You haven’t used your pool for some time, and you walk next to it and spot some black substance in it; you realize that you have neglected it so much that algae form in it. Now you need to clean it and we are gonna show you how to do it.

swimming pool yellow float

Removing Black Spot Algae

When you think of algae, what comes to your mind? Probably something green. Cyanobacteria, or black algae, is a type of bacteria. Blue-green algae is another name for it. The bacteria, on the other hand, can seem black.  Are black algae bad for you? Yes, it is possible.

What Is It?

Anyone who swims in your pool can become sick from black algae, and it’s considerably worse if you drink infected water. As a result, it’s critical to recognize black algae as soon as possible and act quickly to eliminate them. But what do black algae look like? Unfortunately, many types of black spot algae can manifest in your pool but usually, It looks like mold. You may have black algae if you observe a cluster of tiny black specks or large clumps of mold appearing on your pool surfaces. They can also appear blue-green at times. 

How to Tell If You Have It

Here are a few ways to tell whether your pool has black algae. For starters, your pool’s surface has black or blue-green blotches and clumps with elevated heads. They don’t float on the surface of the water. The second reason is that it forms on rough or porous surfaces. Pools with fiberglass or vinyl liners rarely develop black algae. It prefers porous surfaces like concrete, plaster, and gunite pools to grow in. Number three, it’s difficult to brush off the wall with a standard pool brush or even a metal algae brush. Number four, even though it will take some extra effort, it can be scraped from the pool’s surface. 

How To Clean It

The treatment of black algae differs from the treatment of green algae. It truly necessitates more effort and perseverance. It is, nonetheless, possible to kill. So, before you begin, gather the necessary materials. Calcium hypochlorite shock, or Cal-Hypo shock, test strips for a liquid test kit, an algae brush, chemical-resistant gloves, safety goggles, chlorine tablets, a telescopic pole, and a filter cleaner. You’ll also need a backwash hose, filter sand, DE powder, or a replacement filter cartridge, depending on the type of filter you have.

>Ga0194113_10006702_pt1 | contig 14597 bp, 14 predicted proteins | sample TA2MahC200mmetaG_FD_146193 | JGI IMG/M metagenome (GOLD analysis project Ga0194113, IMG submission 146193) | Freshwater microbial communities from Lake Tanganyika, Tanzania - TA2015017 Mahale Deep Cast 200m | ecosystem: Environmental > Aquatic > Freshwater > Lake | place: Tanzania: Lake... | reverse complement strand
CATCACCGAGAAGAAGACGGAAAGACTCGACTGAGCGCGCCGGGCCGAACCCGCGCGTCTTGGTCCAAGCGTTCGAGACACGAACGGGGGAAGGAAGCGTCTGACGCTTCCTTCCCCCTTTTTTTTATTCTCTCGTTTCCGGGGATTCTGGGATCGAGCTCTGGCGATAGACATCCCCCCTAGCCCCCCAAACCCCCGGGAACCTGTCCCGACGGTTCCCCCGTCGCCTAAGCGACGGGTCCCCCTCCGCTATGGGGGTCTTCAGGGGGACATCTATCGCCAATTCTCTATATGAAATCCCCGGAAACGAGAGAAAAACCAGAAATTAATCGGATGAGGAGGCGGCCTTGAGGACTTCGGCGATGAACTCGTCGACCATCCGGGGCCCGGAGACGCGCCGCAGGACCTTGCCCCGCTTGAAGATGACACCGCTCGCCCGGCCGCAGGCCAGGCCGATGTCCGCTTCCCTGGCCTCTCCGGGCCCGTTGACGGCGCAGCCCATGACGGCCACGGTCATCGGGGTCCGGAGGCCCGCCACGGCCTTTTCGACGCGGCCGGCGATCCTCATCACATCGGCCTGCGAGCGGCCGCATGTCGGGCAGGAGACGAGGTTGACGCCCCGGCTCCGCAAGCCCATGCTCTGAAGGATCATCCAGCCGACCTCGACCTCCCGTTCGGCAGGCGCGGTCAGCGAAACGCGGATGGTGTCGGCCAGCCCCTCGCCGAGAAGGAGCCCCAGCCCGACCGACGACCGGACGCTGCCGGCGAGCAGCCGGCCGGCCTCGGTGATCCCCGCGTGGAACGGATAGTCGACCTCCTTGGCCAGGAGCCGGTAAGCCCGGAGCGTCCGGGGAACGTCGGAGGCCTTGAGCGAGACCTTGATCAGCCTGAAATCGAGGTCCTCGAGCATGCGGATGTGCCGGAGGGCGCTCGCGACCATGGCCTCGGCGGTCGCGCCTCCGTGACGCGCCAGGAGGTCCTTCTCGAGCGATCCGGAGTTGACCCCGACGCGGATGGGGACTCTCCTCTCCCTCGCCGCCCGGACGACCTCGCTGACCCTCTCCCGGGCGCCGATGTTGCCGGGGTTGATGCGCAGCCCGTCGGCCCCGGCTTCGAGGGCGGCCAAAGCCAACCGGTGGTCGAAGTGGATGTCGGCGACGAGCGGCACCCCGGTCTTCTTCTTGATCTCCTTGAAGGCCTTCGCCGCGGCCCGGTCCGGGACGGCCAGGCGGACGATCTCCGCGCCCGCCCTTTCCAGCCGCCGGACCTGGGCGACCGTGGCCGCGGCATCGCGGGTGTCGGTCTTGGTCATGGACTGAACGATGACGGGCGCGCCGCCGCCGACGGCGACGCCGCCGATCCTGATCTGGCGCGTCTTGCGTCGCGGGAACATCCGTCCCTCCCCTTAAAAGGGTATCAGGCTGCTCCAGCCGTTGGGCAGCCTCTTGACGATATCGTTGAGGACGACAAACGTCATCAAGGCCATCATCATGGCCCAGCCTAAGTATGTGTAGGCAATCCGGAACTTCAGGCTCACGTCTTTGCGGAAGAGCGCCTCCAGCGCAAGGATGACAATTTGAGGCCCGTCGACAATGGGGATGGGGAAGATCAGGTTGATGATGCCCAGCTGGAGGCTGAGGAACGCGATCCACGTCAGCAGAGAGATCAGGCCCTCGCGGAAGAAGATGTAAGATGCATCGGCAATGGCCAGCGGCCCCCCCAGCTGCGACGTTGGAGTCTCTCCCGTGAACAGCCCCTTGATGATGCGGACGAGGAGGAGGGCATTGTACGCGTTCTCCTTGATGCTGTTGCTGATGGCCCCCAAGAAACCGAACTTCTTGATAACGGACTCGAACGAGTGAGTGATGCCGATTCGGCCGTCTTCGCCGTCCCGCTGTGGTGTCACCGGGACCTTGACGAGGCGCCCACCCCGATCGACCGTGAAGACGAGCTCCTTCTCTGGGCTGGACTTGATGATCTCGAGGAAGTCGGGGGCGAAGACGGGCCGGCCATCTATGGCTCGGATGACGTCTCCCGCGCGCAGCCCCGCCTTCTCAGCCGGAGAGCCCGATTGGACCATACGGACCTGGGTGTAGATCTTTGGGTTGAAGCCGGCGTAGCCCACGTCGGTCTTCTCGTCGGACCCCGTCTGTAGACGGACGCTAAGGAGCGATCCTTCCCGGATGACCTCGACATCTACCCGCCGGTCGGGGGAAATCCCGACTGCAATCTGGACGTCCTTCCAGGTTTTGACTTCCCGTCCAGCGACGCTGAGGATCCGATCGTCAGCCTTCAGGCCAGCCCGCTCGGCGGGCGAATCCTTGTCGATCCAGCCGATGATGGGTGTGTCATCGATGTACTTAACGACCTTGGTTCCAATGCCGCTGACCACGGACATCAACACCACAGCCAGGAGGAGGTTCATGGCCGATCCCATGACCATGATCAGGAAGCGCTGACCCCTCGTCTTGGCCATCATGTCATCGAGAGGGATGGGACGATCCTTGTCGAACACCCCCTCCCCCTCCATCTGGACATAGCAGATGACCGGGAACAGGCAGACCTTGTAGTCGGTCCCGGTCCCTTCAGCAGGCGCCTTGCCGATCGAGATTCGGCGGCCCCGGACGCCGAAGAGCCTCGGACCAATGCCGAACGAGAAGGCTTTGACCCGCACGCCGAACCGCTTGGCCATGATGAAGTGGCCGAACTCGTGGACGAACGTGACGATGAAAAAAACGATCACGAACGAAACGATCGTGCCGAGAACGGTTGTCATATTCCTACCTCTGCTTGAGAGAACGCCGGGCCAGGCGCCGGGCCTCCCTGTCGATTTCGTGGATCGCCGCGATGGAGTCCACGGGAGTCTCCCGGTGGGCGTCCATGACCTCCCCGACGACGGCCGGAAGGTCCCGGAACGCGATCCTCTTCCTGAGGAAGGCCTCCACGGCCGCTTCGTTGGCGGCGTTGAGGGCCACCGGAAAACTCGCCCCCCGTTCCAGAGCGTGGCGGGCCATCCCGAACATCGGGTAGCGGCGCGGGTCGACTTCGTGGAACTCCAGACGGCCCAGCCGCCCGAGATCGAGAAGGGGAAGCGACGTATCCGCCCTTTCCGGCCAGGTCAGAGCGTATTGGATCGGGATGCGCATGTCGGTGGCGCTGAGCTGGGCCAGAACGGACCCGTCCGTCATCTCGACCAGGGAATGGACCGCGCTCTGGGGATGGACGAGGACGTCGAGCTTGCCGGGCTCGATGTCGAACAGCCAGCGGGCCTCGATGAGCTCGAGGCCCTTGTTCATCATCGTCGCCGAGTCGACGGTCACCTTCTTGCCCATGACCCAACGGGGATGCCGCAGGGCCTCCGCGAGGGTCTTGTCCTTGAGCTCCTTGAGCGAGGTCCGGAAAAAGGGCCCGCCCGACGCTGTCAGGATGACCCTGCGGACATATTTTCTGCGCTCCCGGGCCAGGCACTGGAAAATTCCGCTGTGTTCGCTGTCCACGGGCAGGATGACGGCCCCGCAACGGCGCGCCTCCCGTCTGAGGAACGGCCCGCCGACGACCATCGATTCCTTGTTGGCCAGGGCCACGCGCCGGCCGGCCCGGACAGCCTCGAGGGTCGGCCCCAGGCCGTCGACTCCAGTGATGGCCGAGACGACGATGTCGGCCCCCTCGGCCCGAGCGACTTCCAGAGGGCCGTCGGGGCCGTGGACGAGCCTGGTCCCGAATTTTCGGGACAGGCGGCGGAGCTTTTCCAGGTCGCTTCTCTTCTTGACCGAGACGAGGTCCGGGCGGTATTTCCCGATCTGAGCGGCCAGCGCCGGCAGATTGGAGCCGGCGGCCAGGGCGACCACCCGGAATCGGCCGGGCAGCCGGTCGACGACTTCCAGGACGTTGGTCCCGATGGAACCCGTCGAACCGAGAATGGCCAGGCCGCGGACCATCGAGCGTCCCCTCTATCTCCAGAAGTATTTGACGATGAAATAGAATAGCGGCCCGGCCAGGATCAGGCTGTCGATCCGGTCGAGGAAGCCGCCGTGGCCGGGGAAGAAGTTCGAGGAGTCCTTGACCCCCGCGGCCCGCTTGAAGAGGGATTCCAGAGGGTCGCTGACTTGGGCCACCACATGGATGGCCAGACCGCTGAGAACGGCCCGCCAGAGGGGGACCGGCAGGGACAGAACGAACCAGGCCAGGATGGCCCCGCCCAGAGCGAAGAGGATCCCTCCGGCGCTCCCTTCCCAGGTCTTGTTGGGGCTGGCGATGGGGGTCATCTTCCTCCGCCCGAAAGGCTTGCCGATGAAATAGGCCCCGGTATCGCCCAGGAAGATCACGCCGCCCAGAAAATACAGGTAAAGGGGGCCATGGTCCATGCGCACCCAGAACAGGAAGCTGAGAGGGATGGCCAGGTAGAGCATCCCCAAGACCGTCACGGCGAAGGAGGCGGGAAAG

Clean the Filter

The first step is to clean the filter. If your pool has black algae, your filter probably has black algae as well. You can just backwash your ordinary DE filters or rinse your cartridge filter if you only have a small number of black algae. If you have a lot of black algae, though, you should use filter cleaning instead of plain water. To get rid of any bacteria, you may wish to change the filter medium or cartridge.

Test and Balance Your Water

The second step is to test and balance the water. Pay special attention to alkalinity, pH, and sanitizer. Between 100 and 150 parts per million should be your alkalinity. The pH level should be between 7.4 and 7.6. Also, your chlorine level should be between 1 and 3 parts per million.

Brush the Pool

Brush the pool in the third stage. Brushing black algae loosens it up enough for the chlorine to kill it. Stainless steel is the best option. If you have a fiberglass or vinyl-lined pool, use a nylon bristles brush to clean it. 

Scrub the black algae spots in step four. You’ll probably still see some black algae spots in your pool, no matter how well you brushed it. To scrub the remaining algae patches, we recommend using chlorine pills. This only works in pools made of concrete, plaster, or gunite. Firstly, you’ll need to put on chemical-resistant gloves and protective glasses. 

Break-in half a three-inch chlorine pill. Hold it firmly in your hands and scrub the black algae with the broken edge. Don’t worry if you don’t get every last speck of black algae off the pool’s surfaces; you’ll brush the pool again in the next stage. 

Shock the Pool

Sixth step: quadruple shock the pool. You need to kill anything that’s floating in the water now that you’ve brushed off as much black algae as you can. A regular dose of shock won’t destroy black algae, thus calcium hypochlorite shock is the way to go. To calculate the correct dose for your pool’s volume, follow the manufacturer’s instructions and multiply by four for a quadruple shock.

Step seven is to start the pump. To diffuse the shock, run the pump for 24 hours. Step number eight, brush the pool. You should brush the surfaces three to four times throughout those 24 hours when the chlorine level is at an all-time high. Cleaning the filter is the ninth step. Simply backwash or rinse your sand or DE filter or cartridge filter now. Step ten, if necessary, shock the pool again. You’ll want to shock it again if there are any algae left.

When you start to clean your pool, you may become deterred by all the work you need to do, but you should not be, just follow these steps and you will have your pool back. Hopefully, these steps will help you clean your pool, and remind you to maintain it in the future.

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